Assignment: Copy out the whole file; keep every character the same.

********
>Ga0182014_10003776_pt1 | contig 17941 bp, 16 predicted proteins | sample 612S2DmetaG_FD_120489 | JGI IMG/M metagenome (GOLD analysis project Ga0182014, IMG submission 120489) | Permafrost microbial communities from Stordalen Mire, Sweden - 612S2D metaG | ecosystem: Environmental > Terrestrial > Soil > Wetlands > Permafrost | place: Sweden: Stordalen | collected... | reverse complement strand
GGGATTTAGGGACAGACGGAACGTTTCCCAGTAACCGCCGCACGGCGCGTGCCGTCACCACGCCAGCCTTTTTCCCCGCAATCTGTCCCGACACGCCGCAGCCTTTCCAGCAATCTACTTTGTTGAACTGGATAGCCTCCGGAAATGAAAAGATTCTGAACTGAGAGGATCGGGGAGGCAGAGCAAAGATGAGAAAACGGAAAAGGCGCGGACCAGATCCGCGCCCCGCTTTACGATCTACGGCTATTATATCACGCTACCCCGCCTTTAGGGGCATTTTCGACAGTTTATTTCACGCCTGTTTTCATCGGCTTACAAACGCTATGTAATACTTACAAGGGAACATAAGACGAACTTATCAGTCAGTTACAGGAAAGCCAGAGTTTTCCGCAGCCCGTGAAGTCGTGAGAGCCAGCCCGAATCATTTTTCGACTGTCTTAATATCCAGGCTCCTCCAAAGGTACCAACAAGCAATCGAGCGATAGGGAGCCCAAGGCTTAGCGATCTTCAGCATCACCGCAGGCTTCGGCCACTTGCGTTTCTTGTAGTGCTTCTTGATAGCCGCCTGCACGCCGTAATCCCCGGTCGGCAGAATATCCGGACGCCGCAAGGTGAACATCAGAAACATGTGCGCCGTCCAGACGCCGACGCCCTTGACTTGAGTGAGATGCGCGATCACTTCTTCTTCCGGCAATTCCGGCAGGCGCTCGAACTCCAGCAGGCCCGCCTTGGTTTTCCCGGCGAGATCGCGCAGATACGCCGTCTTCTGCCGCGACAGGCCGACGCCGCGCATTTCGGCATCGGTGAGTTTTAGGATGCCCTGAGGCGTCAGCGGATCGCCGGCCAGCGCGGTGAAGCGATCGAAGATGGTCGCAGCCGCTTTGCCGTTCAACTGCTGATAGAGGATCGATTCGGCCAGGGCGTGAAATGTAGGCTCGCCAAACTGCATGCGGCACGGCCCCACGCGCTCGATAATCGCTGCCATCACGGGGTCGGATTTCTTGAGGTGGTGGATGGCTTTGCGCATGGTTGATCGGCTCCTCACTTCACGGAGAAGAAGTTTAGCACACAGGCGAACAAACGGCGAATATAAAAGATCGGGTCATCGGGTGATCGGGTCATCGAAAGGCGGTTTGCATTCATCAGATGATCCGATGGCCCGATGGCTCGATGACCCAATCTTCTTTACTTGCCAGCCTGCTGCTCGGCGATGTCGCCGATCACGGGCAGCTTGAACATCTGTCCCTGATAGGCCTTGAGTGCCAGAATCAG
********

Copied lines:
>Ga0182014_10003776_pt1 | contig 17941 bp, 16 predicted proteins | sample 612S2DmetaG_FD_120489 | JGI IMG/M metagenome (GOLD analysis project Ga0182014, IMG submission 120489) | Permafrost microbial communities from Stordalen Mire, Sweden - 612S2D metaG | ecosystem: Environmental > Terrestrial > Soil > Wetlands > Permafrost | place: Sweden: Stordalen | collected... | reverse complement strand
GGGATTTAGGGACAGACGGAACGTTTCCCAGTAACCGCCGCACGGCGCGTGCCGTCACCACGCCAGCCTTTTTCCCCGCAATCTGTCCCGACACGCCGCAGCCTTTCCAGCAATCTACTTTGTTGAACTGGATAGCCTCCGGAAATGAAAAGATTCTGAACTGAGAGGATCGGGGAGGCAGAGCAAAGATGAGAAAACGGAAAAGGCGCGGACCAGATCCGCGCCCCGCTTTACGATCTACGGCTATTATATCACGCTACCCCGCCTTTAGGGGCATTTTCGACAGTTTATTTCACGCCTGTTTTCATCGGCTTACAAACGCTATGTAATACTTACAAGGGAACATAAGACGAACTTATCAGTCAGTTACAGGAAAGCCAGAGTTTTCCGCAGCCCGTGAAGTCGTGAGAGCCAGCCCGAATCATTTTTCGACTGTCTTAATATCCAGGCTCCTCCAAAGGTACCAACAAGCAATCGAGCGATAGGGAGCCCAAGGCTTAGCGATCTTCAGCATCACCGCAGGCTTCGGCCACTTGCGTTTCTTGTAGTGCTTCTTGATAGCCGCCTGCACGCCGTAATCCCCGGTCGGCAGAATATCCGGACGCCGCAAGGTGAACATCAGAAACATGTGCGCCGTCCAGACGCCGACGCCCTTGACTTGAGTGAGATGCGCGATCACTTCTTCTTCCGGCAATTCCGGCAGGCGCTCGAACTCCAGCAGGCCCGCCTTGGTTTTCCCGGCGAGATCGCGCAGATACGCCGTCTTCTGCCGCGACAGGCCGACGCCGCGCATTTCGGCATCGGTGAGTTTTAGGATGCCCTGAGGCGTCAGCGGATCGCCGGCCAGCGCGGTGAAGCGATCGAAGATGGTCGCAGCCGCTTTGCCGTTCAACTGCTGATAGAGGATCGATTCGGCCAGGGCGTGAAATGTAGGCTCGCCAAACTGCATGCGGCACGGCCCCACGCGCTCGATAATCGCTGCCATCACGGGGTCGGATTTCTTGAGGTGGTGGATGGCTTTGCGCATGGTTGATCGGCTCCTCACTTCACGGAGAAGAAGTTTAGCACACAGGCGAACAAACGGCGAATATAAAAGATCGGGTCATCGGGTGATCGGGTCATCGAAAGGCGGTTTGCATTCATCAGATGATCCGATGGCCCGATGGCTCGATGACCCAATCTTCTTTACTTGCCAGCCTGCTGCTCGGCGATGTCGCCGATCACGGGCAGCTTGAACATCTGTCCCTGATAGGCCTTGAGTGCCAGAATCAG